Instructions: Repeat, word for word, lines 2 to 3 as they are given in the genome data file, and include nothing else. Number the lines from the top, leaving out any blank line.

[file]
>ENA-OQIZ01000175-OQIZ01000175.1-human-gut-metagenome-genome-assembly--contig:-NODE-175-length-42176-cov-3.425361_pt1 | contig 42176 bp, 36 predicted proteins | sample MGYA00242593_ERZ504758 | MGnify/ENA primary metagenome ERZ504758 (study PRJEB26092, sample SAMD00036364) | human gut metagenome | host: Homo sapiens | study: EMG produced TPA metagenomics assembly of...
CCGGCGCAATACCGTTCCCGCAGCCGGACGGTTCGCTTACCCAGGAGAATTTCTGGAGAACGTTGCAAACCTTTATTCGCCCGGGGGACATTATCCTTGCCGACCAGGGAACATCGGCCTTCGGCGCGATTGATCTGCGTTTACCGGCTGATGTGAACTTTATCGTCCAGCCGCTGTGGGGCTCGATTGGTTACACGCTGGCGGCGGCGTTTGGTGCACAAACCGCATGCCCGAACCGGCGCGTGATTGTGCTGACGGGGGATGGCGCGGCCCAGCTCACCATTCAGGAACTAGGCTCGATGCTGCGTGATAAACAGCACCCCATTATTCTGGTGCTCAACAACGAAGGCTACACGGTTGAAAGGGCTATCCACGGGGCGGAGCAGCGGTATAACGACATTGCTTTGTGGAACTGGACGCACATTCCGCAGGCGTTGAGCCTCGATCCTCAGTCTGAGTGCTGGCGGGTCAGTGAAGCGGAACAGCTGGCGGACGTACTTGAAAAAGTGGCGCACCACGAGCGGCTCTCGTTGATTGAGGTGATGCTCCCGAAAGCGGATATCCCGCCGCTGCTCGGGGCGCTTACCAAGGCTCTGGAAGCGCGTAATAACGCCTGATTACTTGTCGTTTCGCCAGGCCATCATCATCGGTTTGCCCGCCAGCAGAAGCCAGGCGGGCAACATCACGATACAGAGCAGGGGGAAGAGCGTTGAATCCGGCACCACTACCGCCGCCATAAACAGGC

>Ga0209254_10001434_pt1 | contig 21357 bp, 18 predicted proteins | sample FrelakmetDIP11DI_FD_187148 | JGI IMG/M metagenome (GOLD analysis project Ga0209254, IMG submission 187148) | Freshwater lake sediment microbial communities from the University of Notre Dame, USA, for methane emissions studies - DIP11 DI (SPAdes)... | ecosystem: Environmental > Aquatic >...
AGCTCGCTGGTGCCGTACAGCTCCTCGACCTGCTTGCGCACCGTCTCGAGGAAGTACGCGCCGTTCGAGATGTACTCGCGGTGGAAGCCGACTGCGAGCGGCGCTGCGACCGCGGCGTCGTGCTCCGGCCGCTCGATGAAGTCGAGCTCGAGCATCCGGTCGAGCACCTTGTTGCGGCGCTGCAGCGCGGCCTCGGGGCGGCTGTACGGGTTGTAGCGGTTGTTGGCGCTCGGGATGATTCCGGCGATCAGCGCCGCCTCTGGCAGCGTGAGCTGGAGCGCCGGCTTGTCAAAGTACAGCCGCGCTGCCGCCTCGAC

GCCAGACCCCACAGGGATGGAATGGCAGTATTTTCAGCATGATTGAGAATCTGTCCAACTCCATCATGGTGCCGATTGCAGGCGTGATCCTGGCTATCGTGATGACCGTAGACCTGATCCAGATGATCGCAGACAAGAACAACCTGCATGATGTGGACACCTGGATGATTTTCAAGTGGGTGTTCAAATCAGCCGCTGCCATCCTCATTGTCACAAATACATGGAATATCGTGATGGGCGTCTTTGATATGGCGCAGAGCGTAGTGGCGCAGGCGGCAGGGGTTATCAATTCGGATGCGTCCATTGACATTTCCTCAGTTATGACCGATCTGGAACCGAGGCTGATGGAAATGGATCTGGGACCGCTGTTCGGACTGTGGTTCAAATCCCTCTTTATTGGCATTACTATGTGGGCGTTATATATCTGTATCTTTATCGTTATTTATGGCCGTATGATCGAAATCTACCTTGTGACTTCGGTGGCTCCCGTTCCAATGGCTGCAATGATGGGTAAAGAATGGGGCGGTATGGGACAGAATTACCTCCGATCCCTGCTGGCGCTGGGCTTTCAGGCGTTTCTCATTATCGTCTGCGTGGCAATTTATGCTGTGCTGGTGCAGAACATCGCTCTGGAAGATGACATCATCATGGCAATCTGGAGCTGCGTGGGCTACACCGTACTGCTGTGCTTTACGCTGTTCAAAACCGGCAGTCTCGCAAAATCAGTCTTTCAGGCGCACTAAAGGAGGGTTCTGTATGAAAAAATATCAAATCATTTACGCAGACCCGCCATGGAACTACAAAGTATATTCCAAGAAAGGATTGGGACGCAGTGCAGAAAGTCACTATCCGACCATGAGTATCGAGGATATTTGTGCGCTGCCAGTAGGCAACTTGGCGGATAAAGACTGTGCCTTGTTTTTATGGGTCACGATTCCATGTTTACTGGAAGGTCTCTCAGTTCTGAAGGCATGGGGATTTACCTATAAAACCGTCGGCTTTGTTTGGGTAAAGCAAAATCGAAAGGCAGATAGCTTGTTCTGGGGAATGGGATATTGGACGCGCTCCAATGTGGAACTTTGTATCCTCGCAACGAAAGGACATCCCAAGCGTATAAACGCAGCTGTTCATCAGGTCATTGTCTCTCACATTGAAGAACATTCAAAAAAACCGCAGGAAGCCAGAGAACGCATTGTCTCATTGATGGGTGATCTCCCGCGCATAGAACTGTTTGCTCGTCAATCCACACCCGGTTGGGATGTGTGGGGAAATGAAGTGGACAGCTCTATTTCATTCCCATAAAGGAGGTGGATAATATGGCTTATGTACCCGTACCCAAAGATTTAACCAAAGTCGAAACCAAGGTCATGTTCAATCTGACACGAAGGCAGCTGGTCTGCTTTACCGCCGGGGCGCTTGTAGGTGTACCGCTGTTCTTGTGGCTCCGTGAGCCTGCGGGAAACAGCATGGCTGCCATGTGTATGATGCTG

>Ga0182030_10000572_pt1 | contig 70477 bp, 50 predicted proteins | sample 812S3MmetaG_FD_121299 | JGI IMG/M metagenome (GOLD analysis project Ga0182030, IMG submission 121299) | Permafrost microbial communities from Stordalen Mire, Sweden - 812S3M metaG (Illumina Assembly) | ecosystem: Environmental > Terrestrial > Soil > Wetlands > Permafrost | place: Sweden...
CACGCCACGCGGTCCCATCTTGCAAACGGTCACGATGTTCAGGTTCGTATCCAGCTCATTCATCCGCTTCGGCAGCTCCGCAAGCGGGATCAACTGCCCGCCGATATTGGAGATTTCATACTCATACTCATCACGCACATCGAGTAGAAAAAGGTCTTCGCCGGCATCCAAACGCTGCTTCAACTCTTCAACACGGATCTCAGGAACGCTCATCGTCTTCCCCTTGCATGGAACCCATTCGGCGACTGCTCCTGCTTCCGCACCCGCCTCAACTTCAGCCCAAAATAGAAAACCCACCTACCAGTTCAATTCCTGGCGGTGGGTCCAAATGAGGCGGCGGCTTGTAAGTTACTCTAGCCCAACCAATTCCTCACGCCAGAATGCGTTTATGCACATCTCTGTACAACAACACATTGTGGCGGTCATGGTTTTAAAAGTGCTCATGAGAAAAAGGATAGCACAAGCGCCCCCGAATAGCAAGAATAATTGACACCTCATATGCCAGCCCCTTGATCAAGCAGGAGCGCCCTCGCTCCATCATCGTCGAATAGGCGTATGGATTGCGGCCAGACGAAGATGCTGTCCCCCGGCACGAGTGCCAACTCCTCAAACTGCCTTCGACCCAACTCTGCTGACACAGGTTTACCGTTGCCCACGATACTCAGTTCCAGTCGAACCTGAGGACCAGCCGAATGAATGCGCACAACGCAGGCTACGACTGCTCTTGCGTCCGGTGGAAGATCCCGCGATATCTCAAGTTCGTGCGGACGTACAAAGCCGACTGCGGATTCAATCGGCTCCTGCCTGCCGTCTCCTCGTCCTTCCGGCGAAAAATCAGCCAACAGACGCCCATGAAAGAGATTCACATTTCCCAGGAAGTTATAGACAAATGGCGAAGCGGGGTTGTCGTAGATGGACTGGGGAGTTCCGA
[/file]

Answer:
CCGGCGCAATACCGTTCCCGCAGCCGGACGGTTCGCTTACCCAGGAGAATTTCTGGAGAACGTTGCAAACCTTTATTCGCCCGGGGGACATTATCCTTGCCGACCAGGGAACATCGGCCTTCGGCGCGATTGATCTGCGTTTACCGGCTGATGTGAACTTTATCGTCCAGCCGCTGTGGGGCTCGATTGGTTACACGCTGGCGGCGGCGTTTGGTGCACAAACCGCATGCCCGAACCGGCGCGTGATTGTGCTGACGGGGGATGGCGCGGCCCAGCTCACCATTCAGGAACTAGGCTCGATGCTGCGTGATAAACAGCACCCCATTATTCTGGTGCTCAACAACGAAGGCTACACGGTTGAAAGGGCTATCCACGGGGCGGAGCAGCGGTATAACGACATTGCTTTGTGGAACTGGACGCACATTCCGCAGGCGTTGAGCCTCGATCCTCAGTCTGAGTGCTGGCGGGTCAGTGAAGCGGAACAGCTGGCGGACGTACTTGAAAAAGTGGCGCACCACGAGCGGCTCTCGTTGATTGAGGTGATGCTCCCGAAAGCGGATATCCCGCCGCTGCTCGGGGCGCTTACCAAGGCTCTGGAAGCGCGTAATAACGCCTGATTACTTGTCGTTTCGCCAGGCCATCATCATCGGTTTGCCCGCCAGCAGAAGCCAGGCGGGCAACATCACGATACAGAGCAGGGGGAAGAGCGTTGAATCCGGCACCACTACCGCCGCCATAAACAGGC

>Ga0209254_10001434_pt1 | contig 21357 bp, 18 predicted proteins | sample FrelakmetDIP11DI_FD_187148 | JGI IMG/M metagenome (GOLD analysis project Ga0209254, IMG submission 187148) | Freshwater lake sediment microbial communities from the University of Notre Dame, USA, for methane emissions studies - DIP11 DI (SPAdes)... | ecosystem: Environmental > Aquatic >...